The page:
The MS Society of Canada is offering resources and relief to those impacted by multiple sclerosis though the MS Knowledge Network – a virtual information service whereby those afflicted with the disease can seek support in navigating local health and community services.
The program, led by volunteers who are also affected by MS, was launched in 2016 and has since received 23,000 calls from 14,000 people, according to Valerie Borggard, MS navigator with the MS Society of Canada.
She said the program is especially important during the COVID-19 pandemic, as individuals who live in rural communities – who already may not have access to support – are further isolated.
“Google provides a wealth of information, but it’s not always 100 per cent accurate or true,” she said. “We’ve been able to provide that reliable, consistent information about resources, and managing symptoms.
“We provide that support, information, but also learning – helping people to learn what kind of community resources may be out there.”
Borggard added the help line, email, and live chat feature on the MS Society of Canada’s website have seen an increase in calls since the COVID-19 pandemic began in the spring of 2020.
“From that isolation, we’ve seen an increase in calls, but also the number of people who have questions about things like, ‘Is it safe to have vaccines?’ ‘When are they coming?’ and it’s working to make sure that we’ve got the information here for them,” she said.
She said the Knowledge Network also provides a listening ear for those who are seeking support in general, adding that live agents respond to each inquiry for a personal touch.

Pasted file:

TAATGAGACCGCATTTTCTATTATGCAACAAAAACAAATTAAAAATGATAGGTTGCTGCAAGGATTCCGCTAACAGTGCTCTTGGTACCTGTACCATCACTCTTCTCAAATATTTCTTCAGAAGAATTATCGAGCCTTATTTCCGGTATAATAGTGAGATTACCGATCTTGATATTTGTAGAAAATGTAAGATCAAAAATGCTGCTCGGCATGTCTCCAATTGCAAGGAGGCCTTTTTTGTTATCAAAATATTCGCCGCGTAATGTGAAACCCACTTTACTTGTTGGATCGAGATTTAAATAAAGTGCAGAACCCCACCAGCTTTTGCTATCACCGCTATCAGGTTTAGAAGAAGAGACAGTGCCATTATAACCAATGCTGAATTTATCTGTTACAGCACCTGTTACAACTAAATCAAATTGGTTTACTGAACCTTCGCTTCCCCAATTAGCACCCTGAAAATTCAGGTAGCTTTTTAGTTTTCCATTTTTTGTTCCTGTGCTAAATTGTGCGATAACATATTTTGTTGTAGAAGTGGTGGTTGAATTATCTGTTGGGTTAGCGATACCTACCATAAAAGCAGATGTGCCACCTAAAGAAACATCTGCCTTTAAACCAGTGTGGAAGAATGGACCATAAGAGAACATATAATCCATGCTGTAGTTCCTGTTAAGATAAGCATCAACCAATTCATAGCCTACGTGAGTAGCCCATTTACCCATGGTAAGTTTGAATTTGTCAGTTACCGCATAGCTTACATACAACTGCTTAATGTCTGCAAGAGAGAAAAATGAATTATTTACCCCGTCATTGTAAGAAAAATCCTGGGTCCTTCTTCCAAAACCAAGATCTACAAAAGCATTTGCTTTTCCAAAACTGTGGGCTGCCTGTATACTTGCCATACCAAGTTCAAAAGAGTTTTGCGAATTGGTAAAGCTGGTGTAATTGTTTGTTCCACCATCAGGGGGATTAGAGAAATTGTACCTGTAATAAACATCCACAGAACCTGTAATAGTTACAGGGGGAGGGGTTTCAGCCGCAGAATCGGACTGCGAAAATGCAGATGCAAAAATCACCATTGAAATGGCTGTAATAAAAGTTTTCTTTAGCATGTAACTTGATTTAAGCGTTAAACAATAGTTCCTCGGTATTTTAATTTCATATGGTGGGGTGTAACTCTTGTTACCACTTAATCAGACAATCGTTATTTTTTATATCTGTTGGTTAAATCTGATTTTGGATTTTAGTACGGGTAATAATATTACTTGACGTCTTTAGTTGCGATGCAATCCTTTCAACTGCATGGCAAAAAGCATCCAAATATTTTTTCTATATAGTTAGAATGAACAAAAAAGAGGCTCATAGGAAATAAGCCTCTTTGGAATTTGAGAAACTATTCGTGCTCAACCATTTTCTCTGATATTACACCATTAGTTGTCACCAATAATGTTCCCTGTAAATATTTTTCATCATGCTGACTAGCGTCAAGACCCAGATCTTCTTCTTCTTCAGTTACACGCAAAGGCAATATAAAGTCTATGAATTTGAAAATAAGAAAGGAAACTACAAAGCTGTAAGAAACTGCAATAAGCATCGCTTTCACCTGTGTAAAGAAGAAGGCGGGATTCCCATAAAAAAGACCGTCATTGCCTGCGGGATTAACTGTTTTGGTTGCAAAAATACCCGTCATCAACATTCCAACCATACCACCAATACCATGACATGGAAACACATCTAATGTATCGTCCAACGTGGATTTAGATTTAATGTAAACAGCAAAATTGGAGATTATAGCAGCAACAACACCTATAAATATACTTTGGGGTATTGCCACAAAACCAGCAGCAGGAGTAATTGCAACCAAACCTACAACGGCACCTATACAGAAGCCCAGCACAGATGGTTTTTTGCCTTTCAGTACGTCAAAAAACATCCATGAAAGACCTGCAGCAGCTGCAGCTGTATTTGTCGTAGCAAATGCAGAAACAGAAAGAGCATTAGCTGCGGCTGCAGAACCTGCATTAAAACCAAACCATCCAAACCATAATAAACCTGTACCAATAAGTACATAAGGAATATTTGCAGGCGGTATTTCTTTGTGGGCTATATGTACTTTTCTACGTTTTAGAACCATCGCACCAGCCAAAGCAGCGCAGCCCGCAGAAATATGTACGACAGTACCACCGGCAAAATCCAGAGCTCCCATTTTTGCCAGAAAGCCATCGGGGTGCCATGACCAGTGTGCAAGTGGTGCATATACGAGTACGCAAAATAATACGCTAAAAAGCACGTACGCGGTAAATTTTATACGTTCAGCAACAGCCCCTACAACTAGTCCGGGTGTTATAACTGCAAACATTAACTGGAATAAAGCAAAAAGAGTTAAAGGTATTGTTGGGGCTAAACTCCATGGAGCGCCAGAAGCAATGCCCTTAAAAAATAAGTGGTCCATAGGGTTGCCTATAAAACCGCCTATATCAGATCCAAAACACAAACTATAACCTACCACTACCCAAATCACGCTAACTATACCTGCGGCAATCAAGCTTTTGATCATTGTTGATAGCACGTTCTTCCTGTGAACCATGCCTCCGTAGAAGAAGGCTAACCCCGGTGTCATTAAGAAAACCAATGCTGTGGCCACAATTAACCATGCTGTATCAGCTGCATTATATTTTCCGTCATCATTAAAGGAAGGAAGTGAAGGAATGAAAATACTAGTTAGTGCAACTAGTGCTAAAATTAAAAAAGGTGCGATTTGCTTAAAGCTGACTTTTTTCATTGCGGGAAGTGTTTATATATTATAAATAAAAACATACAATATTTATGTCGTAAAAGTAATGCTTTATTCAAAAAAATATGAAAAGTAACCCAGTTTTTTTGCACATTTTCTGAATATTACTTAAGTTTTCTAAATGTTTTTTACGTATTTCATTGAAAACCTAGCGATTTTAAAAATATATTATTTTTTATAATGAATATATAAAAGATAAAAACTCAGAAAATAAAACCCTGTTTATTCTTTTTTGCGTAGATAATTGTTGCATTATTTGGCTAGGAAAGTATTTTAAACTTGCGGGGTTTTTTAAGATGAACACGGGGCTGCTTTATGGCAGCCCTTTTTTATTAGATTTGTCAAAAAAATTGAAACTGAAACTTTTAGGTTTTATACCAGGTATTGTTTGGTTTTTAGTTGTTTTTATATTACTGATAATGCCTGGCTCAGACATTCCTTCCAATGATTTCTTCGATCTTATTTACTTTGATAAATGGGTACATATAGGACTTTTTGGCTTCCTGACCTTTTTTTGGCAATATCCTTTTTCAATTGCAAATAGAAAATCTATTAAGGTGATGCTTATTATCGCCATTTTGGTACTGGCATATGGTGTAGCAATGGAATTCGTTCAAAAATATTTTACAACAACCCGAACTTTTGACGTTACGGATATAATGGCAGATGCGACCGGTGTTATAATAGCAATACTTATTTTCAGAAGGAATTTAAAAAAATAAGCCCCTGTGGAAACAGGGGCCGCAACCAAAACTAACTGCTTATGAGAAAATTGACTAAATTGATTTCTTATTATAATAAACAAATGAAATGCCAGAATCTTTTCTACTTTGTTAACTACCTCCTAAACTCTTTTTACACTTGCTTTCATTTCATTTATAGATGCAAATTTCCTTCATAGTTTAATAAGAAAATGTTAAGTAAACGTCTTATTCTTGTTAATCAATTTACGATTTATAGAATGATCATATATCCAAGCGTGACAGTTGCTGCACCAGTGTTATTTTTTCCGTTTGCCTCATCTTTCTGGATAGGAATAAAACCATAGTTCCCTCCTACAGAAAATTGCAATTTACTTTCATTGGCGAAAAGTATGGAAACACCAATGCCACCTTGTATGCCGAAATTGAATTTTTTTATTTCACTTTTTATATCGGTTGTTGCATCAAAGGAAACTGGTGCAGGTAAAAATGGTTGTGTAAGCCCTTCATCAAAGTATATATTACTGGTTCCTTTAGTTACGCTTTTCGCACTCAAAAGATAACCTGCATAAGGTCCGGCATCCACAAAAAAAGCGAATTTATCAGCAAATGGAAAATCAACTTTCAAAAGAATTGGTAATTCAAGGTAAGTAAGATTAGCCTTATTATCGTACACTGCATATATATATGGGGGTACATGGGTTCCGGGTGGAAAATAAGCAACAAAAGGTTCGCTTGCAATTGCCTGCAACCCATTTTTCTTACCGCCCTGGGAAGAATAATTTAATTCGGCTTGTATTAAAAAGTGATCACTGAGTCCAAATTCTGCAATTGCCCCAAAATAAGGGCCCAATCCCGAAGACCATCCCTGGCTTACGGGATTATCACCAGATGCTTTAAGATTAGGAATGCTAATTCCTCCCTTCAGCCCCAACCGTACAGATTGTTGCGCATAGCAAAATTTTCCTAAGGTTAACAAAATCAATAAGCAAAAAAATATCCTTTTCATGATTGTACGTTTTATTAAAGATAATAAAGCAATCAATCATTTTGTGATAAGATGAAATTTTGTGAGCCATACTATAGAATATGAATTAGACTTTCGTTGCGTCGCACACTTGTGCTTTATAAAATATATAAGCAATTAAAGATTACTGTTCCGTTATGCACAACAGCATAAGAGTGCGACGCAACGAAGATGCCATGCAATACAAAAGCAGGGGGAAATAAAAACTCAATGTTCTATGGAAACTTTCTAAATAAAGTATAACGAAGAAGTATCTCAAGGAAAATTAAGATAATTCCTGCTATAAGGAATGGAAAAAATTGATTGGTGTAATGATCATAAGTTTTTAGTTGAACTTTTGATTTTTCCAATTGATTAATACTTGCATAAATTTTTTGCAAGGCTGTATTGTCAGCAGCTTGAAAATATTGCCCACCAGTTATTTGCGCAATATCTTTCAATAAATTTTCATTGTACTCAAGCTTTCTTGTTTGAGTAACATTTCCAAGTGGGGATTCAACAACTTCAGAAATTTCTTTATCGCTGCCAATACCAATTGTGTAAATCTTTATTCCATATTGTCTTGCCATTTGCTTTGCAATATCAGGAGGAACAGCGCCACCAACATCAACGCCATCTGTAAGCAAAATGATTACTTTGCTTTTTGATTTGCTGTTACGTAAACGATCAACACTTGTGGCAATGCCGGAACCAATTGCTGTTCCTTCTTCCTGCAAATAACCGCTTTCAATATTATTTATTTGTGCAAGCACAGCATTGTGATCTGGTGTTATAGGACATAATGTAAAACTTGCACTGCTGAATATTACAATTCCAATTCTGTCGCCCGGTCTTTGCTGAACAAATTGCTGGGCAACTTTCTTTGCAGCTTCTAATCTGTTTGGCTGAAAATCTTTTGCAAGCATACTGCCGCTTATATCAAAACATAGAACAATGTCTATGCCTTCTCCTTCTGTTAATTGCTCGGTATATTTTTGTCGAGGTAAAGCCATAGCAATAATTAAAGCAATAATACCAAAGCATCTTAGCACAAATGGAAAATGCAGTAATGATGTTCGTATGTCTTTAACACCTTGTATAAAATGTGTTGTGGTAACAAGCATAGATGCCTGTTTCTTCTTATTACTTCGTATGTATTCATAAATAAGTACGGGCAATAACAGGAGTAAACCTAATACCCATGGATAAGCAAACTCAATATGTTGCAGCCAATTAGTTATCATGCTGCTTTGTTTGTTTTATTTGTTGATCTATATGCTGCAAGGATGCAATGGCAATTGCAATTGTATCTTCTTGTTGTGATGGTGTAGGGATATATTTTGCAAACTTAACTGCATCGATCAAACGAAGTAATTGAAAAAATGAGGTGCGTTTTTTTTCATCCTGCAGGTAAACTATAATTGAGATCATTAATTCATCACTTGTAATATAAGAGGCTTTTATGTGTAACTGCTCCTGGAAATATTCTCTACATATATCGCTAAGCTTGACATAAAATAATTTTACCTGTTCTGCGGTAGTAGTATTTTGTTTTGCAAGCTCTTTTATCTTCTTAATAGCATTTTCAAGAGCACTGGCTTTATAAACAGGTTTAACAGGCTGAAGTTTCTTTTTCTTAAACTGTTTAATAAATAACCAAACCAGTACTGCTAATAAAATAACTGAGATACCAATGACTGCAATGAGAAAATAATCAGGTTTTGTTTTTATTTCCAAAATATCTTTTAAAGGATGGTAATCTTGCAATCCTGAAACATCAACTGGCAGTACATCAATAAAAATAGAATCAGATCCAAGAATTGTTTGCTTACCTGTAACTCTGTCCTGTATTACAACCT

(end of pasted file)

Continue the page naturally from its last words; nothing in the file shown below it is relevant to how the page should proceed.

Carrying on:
“When a person contacts us, whether that’s by phone or live chat, we get a lot of people who are like, ‘Are you real or are you a bot online?’, and we tell them that you got a real person here,” she said. “We’re definitely here for people affected by MS.”
The network helps to connect those who call the service with other in-person services such as peer support, volunteer wellness programs, and other programs offered through the MS Society of Canada, as well as home and community care.
“Sometimes we’ll get that crisis call – people have been isolated or their disease course is changing, becoming really challenging, and they don’t know what to do,” she said. “And they really just need that person on the other end of the line to be able to listen and to provide them with what they need at that time.”
She added the network also supports those who are connected to someone with MS, such as an individual’s family member, their friend, or their caregivers, as well as volunteers with the MS Society who are looking for support, or need additional information.
According to Borggard, the service also sees a lot of calls from health-care professionals and providers, including doctor’s offices, nurse, pharmacists, occupational therapists, and physiotherapists.
“Over and above those specific groups, we get a lot of calls from students who are doing a school project where they need more information or they can’t find specific information,” she said. “Employers, too, want to know how they can support their employees living with [MS].”
MS Navigators are available to assist those who need help across the nation in English or French from 6 a.m. to 6 p.m. MT, Monday to Friday. Those interested in getting in touch are encouraged to phone 1-844-859-6789, email firstname.lastname@example.org, or by live web chat at mssociety.ca
Follow me on Twitter @carmenrcundy